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Thread: Analysis of use of deadly force in Missouri robbery attempt

  1. #1
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    Analysis of use of deadly force in Missouri robbery attempt

    http://legalinsurrection.com/2013/09...-darwin-award/

    Good analysis of use of deadly force laws in Missouri liquor stor robbery incident

    Posted by Andrew Branca Sunday, September 8, 2013 at 4:15pm 501
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    This past Sunday, September 1, saw the release of a remarkable bit of security footage from a Marionville, MO liquor store.

    In it, store clerk (and military veteran) Jon Alexander is behind the counter when he is approached by a would-be robber ....

    Would Alexander Have Been Justified in Shooting?
    In this particular case, however, itís worth asking, as an analytical exercise, whether Alexander would have been lawfully justified in using deadly force against the robber. Or, to put it another way, does there exist any legal basis on which one could argue that Alexander would not have been justified in using deadly force in self-defense?

    The AOJ Triad

    Objective Perception of Imminent Danger Established

    But What About the Subjective Perception of Imminent Danger?

    Itís the Perception of Imminent, Not Fully Realized, Threat That Counts
    I can almost hear OCDO member User ticking off these points. It's useful to have another attorney covering the ground - and especially one who is a RKBA and self defense advocate.

    stay safe.
    "He'll regret it to his dying day....if ever he lives that long."----The Quiet Man

    Because stupidity isn't a race, and everybody can win.

    "No matter how much contempt you have for the media in all this, you don't have enough"
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    I am probably not as well trained as Alexander. I would have reasonably and prudently believed myself to be in mortal danger whether or not I saw the muzzle.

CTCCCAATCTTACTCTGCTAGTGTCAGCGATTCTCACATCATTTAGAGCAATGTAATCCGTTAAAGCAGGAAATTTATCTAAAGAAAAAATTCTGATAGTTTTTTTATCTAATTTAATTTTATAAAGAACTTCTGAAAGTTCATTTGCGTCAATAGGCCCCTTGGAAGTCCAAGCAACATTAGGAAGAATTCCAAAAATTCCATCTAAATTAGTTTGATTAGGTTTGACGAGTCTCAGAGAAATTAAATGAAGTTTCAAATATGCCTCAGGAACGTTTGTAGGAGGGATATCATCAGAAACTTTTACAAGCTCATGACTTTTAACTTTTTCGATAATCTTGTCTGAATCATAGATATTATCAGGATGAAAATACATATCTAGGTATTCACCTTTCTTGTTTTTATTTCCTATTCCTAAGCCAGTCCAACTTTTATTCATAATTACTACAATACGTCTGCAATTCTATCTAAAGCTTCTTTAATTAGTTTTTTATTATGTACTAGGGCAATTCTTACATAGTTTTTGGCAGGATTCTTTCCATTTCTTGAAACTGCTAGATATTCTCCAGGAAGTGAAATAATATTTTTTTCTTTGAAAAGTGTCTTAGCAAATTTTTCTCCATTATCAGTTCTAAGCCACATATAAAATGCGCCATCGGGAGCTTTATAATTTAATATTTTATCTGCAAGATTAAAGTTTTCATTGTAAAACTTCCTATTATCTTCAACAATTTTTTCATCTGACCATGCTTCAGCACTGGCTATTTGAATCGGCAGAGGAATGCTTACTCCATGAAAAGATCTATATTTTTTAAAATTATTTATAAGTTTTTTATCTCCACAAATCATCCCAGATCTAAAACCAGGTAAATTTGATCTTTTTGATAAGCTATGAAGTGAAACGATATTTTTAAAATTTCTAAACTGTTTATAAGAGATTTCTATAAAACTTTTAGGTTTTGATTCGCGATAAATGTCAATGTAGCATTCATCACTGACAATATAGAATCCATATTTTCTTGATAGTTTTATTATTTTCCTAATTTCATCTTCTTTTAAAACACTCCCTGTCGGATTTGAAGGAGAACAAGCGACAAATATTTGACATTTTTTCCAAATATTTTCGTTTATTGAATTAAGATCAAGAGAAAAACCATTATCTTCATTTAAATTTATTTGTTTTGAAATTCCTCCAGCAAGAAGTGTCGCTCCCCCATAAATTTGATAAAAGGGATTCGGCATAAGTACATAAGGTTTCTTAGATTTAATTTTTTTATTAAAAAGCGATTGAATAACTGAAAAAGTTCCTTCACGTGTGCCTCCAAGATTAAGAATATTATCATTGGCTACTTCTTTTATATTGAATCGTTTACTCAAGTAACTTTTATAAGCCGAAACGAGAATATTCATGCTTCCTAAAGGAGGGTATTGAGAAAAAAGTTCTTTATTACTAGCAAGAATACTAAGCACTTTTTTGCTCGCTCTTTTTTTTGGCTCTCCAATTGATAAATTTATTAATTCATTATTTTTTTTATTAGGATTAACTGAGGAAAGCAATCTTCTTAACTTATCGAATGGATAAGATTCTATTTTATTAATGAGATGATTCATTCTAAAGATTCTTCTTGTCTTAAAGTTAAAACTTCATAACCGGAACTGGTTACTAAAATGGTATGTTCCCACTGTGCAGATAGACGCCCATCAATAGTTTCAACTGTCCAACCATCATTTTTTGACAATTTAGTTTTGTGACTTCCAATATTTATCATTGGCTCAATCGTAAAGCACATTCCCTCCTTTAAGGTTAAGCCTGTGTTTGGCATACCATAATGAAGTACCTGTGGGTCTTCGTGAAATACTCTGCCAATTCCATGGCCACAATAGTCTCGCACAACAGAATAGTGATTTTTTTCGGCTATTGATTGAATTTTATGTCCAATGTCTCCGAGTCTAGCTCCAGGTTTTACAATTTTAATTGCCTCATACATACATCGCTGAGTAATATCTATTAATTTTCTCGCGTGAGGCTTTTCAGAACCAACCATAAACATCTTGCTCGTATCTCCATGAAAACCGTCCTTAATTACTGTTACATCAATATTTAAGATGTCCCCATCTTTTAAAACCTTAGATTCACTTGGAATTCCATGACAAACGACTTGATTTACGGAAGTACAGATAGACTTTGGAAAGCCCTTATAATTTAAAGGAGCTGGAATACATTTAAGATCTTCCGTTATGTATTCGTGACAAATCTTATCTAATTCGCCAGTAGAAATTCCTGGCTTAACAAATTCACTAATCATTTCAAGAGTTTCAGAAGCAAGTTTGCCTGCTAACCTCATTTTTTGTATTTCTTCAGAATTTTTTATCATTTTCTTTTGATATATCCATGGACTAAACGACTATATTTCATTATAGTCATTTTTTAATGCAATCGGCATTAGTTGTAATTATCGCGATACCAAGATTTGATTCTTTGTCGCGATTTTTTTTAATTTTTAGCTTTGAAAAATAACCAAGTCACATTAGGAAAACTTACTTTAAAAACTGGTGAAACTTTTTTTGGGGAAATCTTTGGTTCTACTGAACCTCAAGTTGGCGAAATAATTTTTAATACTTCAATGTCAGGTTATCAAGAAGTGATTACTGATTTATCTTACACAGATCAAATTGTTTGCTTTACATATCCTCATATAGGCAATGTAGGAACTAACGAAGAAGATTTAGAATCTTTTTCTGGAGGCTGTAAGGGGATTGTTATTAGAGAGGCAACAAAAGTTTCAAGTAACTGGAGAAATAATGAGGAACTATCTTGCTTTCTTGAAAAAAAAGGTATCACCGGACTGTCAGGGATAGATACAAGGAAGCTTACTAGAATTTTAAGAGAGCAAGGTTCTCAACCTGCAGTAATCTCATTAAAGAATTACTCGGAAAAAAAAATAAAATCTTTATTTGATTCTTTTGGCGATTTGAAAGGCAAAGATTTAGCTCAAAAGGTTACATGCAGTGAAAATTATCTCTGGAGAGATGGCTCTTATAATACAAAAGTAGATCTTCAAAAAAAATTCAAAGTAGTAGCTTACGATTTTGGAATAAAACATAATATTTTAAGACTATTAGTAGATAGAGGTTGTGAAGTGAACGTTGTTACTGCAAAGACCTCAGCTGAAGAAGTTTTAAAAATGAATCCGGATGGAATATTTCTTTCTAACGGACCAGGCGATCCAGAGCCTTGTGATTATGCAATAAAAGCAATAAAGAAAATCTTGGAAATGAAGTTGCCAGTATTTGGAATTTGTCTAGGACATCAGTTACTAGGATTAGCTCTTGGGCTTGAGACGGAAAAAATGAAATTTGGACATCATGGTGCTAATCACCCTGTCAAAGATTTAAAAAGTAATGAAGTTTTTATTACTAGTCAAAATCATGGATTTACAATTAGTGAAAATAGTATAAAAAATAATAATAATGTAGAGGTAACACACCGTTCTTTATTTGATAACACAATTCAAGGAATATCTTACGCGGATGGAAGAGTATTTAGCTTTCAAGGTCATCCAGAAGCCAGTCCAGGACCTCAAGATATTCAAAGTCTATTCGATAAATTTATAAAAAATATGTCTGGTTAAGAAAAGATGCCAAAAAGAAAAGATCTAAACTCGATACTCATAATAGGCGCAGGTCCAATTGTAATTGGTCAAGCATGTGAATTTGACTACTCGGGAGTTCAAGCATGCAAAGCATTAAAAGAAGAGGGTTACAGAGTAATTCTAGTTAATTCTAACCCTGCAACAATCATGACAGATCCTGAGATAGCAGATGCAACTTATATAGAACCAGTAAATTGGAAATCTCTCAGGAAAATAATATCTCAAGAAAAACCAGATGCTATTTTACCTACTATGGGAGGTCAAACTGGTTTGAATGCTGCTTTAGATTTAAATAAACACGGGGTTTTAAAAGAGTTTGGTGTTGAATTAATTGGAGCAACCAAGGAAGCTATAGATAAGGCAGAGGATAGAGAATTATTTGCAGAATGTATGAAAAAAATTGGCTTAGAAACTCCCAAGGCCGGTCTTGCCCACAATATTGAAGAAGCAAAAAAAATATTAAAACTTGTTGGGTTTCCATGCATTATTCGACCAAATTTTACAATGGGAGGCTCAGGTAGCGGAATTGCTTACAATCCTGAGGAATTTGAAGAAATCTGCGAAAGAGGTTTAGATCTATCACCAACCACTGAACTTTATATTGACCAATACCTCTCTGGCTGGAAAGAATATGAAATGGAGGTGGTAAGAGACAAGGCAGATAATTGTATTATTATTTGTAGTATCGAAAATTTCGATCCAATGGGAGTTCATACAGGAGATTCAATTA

If I pulled my firearm in that situation, I would have done so intending to shoot. At this point in time, I cannot think of any eventuality that would have caused me to change my mind in the split-second between the firearm having left my holster and it being pointed point-blank at the robber.

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    I agree with Eye, the moment he pulled the weapon I would have considered myself in danger and would not have thought twice about shooting. He comes in with the intent to rob, pulling the gun shows me he has the ability and willingness to cross the line between threat and action, at least that is how it looks to me.

    As for the clerk, I remember watching it on the news and thinking that he showed a lot of control.

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    Regular Member KRM59's Avatar
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    I also must agree with eye, i do applaud the clerk for his restraint but in retrospect how would it make one feel if the bg just went to another store and ended up killing some innocent person. if you feel you absolutely must pull it, use it.
    "To disarm the people is the most effectual way to enslave them."
    - George Mason

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    Quote Originally Posted by KRM59 View Post
    I also must agree with eye, i do applaud the clerk for his restraint but in retrospect how would it make one feel if the bg just went to another store and ended up killing some innocent person. if you feel you absolutely must pull it, use it.
    Or, what if the bad guy did the same thing back--sweeping aside the defender's gun while bringing up his own again? Or, what if the defender had just stepped aside--a quick foot-shuffle to his right, while bringing up the gun and opening fire?

    I'm gonna assume the defender had the perceptions and calmness to recognize the bad guy wasn't serious about shooting him, but in no way would I second-guess him if he had just shot the bad guy.

    The only reason we know the bad guy wasn't serious about using his gun on the clerk is because we have the video that shows what happened. If the defender had simply shot the robber, we'd have no way to know. From another angle, the only reason the lawyer in the OP has an opportunity to analyze this incident is because of the way it turned out, and on video. If the defender had simply shot the robber once clear of the holster, there would be no discussion because the shooting would have been obviously justified. There would be no opportunity to second-guess the defender.
    Last edited by Citizen; 09-10-2013 at 08:36 PM.
    I'll make you an offer: I will argue and fight for all of your rights, if you will do the same for me. That is the only way freedom can work. We have to respect all rights, all the time--and strive to win the rights of the other guy as much as for ourselves.

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    I suspect that the mere fact the perp pulled his weapon out would prevent any charges against the clerk.
    Even if the perp had turned around.

    There was a case recently of the helmet wearing customer who attempted to walk behind the counter.
    No charges.

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